Modern Job Search – the case of Neville Keithley

Saturday, April 11th, 2009 - Article, career coaching, career management, career transition, Google CV, Job Application, job hunting, job search, job seeking, Marketing, Professional CV, professionalism, recruiters, recruitment, Social Media, tutorial, unemployment

Job Search

If you are a Job Seeker or a student of modern media, then by now you – or may not have – heard of Neville Keithley. Oh, you haven’t heard of him? You are probably not the only one, but his story has a series of lessons for the modern job seeker.

The job search of Neville Keithley:
Newspaper executive Mr Neville Keithley, 47, who lives in Hastings, was managing director at Glasgow-based publishers Archant Scotland which publishes local and regional papers such as The Extra, The Advertiser and The Gazette titles, until he was made redundant in June 2007 after it had been bought out by Johnston Press in January of the same year.

Having tried recruitment consultants, head hunting firms and offered to work for free; without the offer of a job, he came to national attention after taking out a quarter page advert in The Telegraph:
Neville Keithley - Telegraph Advert
The resulting media mele, which resulted in the Telegraph itself running a piece under the headline “Gissa Job’ returns to haunt middle classes, resuled in the BBC featuring Neville Keithley in a short video piece, where he says:

  • 1000’s of people read the Telegraph every day
  • I could not have eMailed or mailshotted them
  • I couldn’t get them to pay attention
  • I don’t think its desperation, I think it’s innovation

Geoff Newman of Welsh head quartered Acorn Recruitment features as the expert commentator, and after a short piece to camera about the relevance of these publicity pieces to the majority of job seekers, he closes on:

Importantly, sell the value that they have to the businesses. If they don’t have any value to a company, they won’t get employed.

Neville Keithley’s advert finishes with the line: I hope my gamble has intrigued you, enough to want to contact me and find out more. The result of all this publicity: 6 enquiries, and one post-Easter interview.

I wish Mr Keithley good luck in his job search!

Modern Job Searching:
Up until the mass acceptance of the internet, job searching was about push-marketing by the candidate against either job adverts or on their professional network. The modern job search is about both push marketing, and pull marketing: more and more, employers and recruiters are going out and finding candidates with the right or desired skills.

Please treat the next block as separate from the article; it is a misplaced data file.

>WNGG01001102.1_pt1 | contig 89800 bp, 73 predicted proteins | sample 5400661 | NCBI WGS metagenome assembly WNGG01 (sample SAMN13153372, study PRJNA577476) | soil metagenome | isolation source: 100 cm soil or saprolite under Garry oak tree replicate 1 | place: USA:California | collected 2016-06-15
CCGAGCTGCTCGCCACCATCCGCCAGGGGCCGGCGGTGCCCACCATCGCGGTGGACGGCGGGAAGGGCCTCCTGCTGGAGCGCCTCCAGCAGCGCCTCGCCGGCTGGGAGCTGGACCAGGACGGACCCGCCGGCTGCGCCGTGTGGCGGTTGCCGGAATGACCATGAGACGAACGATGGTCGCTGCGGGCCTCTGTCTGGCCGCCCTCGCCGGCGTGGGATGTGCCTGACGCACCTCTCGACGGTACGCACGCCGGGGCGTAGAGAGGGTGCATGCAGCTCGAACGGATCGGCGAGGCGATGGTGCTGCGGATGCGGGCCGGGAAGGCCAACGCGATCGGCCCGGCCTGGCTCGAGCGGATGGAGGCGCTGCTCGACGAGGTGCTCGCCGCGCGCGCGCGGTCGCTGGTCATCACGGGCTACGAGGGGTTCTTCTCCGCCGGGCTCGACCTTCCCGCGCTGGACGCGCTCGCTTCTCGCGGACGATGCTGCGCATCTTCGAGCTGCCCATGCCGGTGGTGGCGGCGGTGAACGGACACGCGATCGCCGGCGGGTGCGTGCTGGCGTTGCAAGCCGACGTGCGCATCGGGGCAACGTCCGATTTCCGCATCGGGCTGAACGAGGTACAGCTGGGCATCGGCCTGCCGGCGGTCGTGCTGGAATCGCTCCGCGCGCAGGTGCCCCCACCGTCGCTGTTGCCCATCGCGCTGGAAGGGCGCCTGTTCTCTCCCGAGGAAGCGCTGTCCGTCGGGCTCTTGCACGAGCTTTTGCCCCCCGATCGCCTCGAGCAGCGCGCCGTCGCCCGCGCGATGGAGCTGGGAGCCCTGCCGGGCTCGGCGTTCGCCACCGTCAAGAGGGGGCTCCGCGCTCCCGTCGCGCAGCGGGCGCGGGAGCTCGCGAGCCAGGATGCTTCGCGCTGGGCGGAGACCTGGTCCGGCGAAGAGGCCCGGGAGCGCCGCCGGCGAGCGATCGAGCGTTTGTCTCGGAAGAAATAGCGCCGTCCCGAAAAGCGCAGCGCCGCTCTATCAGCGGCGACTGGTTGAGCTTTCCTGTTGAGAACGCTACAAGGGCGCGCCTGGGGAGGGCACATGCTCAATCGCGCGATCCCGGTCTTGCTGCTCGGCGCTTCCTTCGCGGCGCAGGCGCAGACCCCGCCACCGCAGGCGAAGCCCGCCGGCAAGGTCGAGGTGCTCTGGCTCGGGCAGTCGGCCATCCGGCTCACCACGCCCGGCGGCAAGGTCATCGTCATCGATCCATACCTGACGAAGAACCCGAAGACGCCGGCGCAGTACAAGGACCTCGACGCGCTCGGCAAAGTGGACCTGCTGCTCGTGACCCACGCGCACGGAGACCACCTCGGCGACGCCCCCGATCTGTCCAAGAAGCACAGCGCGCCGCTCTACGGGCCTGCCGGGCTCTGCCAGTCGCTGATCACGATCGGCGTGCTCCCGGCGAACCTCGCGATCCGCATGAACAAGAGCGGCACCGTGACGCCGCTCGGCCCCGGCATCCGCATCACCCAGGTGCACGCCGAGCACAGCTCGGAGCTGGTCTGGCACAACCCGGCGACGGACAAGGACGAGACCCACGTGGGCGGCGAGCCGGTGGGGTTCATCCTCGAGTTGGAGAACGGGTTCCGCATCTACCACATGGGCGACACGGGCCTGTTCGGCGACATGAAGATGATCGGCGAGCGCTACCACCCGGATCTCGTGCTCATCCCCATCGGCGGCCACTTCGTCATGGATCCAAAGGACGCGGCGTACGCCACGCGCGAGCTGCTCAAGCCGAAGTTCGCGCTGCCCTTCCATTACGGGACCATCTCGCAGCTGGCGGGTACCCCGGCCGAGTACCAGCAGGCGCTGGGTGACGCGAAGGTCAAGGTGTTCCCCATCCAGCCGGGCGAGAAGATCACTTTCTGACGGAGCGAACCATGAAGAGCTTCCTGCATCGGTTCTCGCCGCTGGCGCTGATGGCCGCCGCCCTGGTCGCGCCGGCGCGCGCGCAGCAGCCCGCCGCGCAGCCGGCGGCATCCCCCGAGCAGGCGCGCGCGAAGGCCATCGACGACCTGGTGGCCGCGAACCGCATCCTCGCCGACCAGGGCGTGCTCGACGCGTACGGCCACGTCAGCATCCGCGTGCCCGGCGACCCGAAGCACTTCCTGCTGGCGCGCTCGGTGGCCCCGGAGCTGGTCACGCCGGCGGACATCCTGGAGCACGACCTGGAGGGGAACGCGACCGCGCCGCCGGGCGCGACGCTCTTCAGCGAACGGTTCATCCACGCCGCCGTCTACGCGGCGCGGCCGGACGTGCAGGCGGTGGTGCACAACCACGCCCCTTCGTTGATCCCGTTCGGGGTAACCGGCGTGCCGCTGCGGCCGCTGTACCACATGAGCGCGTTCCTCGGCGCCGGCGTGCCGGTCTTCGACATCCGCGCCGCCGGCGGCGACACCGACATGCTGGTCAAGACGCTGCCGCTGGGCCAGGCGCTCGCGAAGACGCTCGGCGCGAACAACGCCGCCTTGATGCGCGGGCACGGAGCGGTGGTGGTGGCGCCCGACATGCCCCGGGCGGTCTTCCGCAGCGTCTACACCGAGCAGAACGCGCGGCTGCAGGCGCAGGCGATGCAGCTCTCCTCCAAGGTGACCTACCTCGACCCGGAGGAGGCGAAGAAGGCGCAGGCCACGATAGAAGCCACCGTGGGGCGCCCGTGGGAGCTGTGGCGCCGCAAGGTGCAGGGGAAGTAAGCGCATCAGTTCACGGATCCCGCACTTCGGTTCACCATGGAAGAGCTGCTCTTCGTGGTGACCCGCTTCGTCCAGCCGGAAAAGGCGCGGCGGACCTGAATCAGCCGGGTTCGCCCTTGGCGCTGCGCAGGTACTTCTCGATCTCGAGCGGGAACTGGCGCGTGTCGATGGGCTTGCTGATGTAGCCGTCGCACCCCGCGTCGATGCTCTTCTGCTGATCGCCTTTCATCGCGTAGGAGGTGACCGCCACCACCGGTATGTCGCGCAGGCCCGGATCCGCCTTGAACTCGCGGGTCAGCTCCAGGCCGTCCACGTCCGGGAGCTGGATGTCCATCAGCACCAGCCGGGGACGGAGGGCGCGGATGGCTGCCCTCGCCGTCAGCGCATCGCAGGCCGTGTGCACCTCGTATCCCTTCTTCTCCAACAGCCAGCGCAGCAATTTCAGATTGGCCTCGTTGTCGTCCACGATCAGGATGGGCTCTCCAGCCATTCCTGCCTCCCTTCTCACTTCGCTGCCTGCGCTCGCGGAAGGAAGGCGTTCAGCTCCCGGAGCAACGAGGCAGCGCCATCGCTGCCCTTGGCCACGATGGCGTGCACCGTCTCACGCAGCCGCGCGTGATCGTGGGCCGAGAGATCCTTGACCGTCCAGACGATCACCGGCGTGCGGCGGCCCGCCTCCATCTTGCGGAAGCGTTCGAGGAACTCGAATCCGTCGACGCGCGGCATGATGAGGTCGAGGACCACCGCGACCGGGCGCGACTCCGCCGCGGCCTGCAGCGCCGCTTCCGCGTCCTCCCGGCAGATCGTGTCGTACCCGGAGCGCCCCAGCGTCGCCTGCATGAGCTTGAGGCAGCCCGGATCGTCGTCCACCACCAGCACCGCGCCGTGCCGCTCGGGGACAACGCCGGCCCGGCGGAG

The changed approach this needs from candidates is probably best summarised by Dan Schwabel‘s new book Me 2.0: Build a Powerful Brand to Achieve Career Success, which is about having a consistent and findable personal brand, both on and offline.

Visibility of the modern job seeker – returning to Neville Keithley
Neville Keithley’s visibility online was poor. I undertook a Google Search on Neville Keithley, and apart from noticing that Mr Keithley has no listing at LinkedIn (the worlds biggest business networking site, with some 37million members), here are the additional highlights of what I found:

The following are screen captures of the various exact match results I found for Mr Keithley:
Neville Keithley - Google CV - Exact Match
Neville Keithley - Google Photo CV - Exact Match

Just in case you were wondering perhaps what a set of results could look like, here are my broad match results:
Ian R McAllister - Google CV - Broad Match
Ian R McAllister - Google CV - Photo Broad Match
Note that my LinkedIn profile comes first in my results, followed closely by a series of other Social Networking results; while my infamous pink shirt image appears consistently in the photo search.

In summary, I wish Mr Keithley the best of luck in his job search, and very much hope that he finds work soon.

But a modern job search needs – as in the old days – focus and persistence; plus visibility and ownership of both the push and pull cycles of personal branding.

As Andy Headworth of consultants Sirona said this morning on Twitter: Who are these guys going to for advice in finding a job ???

Good Luck!

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